Fall 2013by

Learning on the Move

Donors’ gift brings mobile technology into classrooms

Irwin and Joan Jacobs, longtime philanthropists and supporters of education, recently pledged $3 million to the Mobile Technology Learning Center (MTLC) at the University of San Diego’s School of Leadership and Education Sciences (SOLES).

The gift allows the center to hire a founding director, fund a scholarship, further technology-related research, and provide teaching and professional development for partnership schools in districts throughout the nation. The gift also funded a state-of-the-art teaching studio, construction of which began in the summer.

By the year 2015, it’s anticipated that 80 percent of people, including middle and high school students, will access the Internet via mobile devices. Students and parents expect schools to integrate mobile devices into the classroom and USD’s Mobile Technology Learning Center will assist schools, school leaders, and teachers through research and professional learning.

“We want to be a living laboratory for schools and educators, by collaborating with local districts, as well as institutions of higher learning, to test research findings and provide future teachers with unique teaching and research opportunities,” says Scott Himelstein, the MTLC’s interim director.

Over the next five years, the MTLC anticipates the creation of state and national policies that support mobile learning; an increase in the number of classrooms and schools that use mobile learning technologies; and the establishment of a clearinghouse for “best practices” in applying mobile learning technology in education.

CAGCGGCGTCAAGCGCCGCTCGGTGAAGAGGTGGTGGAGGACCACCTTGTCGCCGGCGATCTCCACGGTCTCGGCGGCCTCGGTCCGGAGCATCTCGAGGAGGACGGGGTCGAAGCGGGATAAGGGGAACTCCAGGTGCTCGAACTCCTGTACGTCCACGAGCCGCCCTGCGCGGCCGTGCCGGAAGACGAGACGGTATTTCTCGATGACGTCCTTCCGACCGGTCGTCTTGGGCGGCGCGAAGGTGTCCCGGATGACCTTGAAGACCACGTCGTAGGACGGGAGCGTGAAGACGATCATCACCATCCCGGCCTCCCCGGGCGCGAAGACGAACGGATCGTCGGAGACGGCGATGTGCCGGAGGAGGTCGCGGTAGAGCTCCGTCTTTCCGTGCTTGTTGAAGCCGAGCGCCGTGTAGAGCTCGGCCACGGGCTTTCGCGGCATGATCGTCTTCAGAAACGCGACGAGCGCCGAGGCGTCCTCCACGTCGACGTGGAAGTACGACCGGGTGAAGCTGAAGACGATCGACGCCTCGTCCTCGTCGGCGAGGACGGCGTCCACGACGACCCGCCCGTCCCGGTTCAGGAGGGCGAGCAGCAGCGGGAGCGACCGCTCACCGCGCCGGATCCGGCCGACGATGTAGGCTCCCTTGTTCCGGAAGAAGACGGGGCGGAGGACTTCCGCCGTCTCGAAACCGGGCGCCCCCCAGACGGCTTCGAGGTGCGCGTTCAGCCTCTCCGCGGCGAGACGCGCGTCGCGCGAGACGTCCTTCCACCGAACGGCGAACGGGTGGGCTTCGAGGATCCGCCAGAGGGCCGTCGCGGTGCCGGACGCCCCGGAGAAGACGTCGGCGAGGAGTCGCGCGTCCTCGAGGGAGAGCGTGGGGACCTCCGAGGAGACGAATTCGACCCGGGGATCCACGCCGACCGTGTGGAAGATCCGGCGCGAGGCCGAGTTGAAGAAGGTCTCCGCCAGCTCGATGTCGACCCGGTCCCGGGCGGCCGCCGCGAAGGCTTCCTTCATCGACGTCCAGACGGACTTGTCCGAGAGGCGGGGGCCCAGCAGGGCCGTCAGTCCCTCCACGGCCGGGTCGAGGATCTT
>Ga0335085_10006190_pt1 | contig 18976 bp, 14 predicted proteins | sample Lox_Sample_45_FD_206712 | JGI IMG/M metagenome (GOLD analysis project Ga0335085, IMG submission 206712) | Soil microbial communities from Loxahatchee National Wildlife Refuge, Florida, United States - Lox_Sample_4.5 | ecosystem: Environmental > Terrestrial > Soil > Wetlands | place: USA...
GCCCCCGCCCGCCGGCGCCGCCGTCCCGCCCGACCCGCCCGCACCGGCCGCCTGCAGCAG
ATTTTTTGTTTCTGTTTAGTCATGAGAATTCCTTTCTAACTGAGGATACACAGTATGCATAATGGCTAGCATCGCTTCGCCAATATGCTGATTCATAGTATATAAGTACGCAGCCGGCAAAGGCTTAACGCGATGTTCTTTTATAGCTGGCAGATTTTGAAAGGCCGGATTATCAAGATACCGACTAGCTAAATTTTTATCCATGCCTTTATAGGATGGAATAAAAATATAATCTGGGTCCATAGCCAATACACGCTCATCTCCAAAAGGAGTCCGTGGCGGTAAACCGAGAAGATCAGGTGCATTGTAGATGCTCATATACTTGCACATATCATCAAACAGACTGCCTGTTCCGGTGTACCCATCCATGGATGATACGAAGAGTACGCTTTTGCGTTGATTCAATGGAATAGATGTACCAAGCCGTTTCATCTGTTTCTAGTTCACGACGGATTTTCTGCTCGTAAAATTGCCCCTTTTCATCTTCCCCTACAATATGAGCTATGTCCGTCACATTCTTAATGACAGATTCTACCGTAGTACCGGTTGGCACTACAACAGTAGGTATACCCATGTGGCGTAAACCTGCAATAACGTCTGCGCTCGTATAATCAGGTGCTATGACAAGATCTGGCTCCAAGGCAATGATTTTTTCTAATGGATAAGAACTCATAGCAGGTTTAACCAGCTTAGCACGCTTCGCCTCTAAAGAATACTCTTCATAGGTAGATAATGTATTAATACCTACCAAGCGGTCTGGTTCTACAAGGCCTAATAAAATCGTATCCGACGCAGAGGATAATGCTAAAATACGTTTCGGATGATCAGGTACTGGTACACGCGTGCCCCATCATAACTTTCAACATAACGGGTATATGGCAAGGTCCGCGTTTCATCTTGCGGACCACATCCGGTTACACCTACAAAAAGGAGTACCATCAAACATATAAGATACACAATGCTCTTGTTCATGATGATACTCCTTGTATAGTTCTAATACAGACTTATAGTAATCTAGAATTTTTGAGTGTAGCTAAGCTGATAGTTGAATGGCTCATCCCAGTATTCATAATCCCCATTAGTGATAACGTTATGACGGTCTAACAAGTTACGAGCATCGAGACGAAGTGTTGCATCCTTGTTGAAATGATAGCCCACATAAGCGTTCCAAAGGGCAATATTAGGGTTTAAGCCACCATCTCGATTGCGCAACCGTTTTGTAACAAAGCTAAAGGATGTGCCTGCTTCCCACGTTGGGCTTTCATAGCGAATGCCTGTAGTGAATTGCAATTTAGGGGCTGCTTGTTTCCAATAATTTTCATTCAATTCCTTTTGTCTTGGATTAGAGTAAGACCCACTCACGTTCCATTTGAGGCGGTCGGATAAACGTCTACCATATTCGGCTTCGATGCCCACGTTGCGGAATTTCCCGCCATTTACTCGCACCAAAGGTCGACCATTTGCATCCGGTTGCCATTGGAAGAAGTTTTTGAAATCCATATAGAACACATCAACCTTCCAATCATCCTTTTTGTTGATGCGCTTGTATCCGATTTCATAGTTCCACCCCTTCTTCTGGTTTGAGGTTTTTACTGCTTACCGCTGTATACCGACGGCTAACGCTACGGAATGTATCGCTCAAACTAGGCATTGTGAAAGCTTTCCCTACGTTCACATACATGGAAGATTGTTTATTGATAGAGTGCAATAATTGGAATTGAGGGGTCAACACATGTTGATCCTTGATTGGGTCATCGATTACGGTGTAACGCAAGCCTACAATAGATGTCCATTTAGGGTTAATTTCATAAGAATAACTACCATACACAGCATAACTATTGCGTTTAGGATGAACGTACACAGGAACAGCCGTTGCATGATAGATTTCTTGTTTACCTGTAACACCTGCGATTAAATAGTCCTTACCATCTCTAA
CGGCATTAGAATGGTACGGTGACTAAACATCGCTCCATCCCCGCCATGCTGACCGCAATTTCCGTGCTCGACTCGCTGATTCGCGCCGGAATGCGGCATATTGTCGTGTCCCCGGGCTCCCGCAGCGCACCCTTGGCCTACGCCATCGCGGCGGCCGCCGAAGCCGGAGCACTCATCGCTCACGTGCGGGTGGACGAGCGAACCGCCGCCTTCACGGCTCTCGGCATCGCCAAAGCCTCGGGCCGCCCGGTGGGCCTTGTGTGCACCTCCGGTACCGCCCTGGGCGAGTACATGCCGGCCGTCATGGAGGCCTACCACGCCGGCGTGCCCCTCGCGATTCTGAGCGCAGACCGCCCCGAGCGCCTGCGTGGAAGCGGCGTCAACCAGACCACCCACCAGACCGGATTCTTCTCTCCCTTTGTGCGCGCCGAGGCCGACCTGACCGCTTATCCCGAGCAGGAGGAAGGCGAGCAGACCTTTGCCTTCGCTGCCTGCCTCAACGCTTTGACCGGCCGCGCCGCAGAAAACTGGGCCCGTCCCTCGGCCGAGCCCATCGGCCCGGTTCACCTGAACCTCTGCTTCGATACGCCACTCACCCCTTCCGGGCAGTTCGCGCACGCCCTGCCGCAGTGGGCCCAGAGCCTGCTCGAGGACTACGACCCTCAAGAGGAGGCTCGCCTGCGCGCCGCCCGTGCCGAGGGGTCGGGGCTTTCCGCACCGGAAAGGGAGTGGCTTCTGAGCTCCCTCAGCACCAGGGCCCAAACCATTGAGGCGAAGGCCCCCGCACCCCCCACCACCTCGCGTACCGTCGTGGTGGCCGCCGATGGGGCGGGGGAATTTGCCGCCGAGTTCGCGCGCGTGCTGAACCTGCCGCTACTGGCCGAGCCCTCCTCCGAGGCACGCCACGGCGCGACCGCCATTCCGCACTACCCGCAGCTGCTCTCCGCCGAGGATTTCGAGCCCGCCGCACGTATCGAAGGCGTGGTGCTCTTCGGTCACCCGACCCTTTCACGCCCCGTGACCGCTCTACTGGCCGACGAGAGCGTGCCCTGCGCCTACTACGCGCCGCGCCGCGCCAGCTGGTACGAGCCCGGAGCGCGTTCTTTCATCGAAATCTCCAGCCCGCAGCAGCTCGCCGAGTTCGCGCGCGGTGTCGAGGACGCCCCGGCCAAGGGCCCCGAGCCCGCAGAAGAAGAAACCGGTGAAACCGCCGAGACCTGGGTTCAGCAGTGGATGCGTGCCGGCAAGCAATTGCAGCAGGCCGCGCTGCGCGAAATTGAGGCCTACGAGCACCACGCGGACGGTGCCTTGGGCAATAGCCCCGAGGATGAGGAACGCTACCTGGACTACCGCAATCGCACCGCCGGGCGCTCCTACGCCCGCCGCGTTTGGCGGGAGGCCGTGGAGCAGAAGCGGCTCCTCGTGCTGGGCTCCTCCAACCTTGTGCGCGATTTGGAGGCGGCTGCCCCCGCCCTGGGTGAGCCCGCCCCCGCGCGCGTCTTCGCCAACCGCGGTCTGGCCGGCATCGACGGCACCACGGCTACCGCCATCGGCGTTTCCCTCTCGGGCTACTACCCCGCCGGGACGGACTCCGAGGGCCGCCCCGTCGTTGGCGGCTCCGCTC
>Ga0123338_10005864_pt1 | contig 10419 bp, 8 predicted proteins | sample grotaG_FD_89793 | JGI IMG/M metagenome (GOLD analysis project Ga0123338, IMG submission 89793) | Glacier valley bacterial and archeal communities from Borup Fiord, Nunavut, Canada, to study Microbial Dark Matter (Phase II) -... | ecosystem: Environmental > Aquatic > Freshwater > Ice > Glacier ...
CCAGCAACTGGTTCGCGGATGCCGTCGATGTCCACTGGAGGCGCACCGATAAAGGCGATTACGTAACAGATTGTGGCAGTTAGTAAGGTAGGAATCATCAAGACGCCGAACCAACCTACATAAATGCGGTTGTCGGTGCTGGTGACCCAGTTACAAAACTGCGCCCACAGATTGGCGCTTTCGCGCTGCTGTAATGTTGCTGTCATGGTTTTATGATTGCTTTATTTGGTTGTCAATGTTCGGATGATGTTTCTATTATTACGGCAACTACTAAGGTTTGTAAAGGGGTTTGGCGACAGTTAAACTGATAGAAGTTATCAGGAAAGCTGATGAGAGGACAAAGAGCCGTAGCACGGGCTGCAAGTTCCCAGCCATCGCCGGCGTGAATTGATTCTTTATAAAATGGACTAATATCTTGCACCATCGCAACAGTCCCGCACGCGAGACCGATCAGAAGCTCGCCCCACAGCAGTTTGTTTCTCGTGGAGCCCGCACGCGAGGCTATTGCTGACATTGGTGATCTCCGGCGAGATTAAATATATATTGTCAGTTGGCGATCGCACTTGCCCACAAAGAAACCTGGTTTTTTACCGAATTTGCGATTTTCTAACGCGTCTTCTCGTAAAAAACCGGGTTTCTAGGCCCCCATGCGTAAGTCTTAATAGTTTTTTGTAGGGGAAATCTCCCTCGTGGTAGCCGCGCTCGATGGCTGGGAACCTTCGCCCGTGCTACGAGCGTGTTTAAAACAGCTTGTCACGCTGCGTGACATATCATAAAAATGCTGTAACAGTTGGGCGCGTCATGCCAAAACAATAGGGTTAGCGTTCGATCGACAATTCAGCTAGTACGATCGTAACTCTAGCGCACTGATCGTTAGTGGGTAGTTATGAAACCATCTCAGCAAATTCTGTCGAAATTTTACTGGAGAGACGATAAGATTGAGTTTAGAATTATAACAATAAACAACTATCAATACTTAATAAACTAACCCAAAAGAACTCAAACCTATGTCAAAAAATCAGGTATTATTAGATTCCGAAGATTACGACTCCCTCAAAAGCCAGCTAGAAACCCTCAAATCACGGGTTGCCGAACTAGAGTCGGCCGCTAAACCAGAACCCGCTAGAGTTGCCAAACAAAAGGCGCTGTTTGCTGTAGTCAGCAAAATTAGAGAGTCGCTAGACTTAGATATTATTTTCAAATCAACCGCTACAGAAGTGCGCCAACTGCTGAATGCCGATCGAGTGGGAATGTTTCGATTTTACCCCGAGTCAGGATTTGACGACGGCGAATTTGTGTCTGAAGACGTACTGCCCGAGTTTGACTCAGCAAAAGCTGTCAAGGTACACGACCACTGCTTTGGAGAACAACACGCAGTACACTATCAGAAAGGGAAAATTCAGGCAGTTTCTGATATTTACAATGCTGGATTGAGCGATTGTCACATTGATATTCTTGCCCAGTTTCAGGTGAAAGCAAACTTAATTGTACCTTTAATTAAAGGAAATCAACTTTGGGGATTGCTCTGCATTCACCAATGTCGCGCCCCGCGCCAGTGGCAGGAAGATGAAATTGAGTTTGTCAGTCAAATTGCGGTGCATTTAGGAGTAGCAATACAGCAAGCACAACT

Paula Cordeiro, dean of the School of Leadership and Education Sciences, says the MTLC will investigate how technology might improve teaching and learning, how students will use technology in the classroom, what educators should expect to receive for their investment in technology and whether technology will give all students access to more rigorous learning opportunities.

“Schools are the harbinger of the future of a community. They are the canary in the mine,” Cordeiro says. “The success, or lack thereof, of our K-12 students will play a major role in determining the success of San Diego, the nation and the world.”

Irwin Jacobs, co-founder of Qualcomm, has seen the power of technology in classrooms. He recalled a pilot program in which Qualcomm gave high school students in some classes smart phones and said it led to a surprising outcome in students’ math scores.

“One teacher had a class with smart phones and a class without,” Jacobs explains. “In the class with smart phones, 100 percent of students passed their Algebra I exam. In the class without phones, only two-thirds passed. The magical aspect was that the kids with phones had Internet access 24/7. If they couldn’t solve a problem, they didn’t have to wait until the next day to ask their teacher for help. They reached out to other students. We began to see more peer-to-peer education and round-the-clock learning.”

President Mary E. Lyons says even the univeristy’s founders relied on the generosity of others to transform their vision into a reality.

“From that moment on, nothing really impactful has happened without generous benefactors and partners,” Lyons notes. “Dr. Irwin Jacobs and Mrs. Joan Jacobs have taken the fruits of their labor, and of their genius, and invested in our community in so many ways — in education and health care, and in the arts. Over and over again they have seen where there is a need, or an opportunity, and have created something better for us.”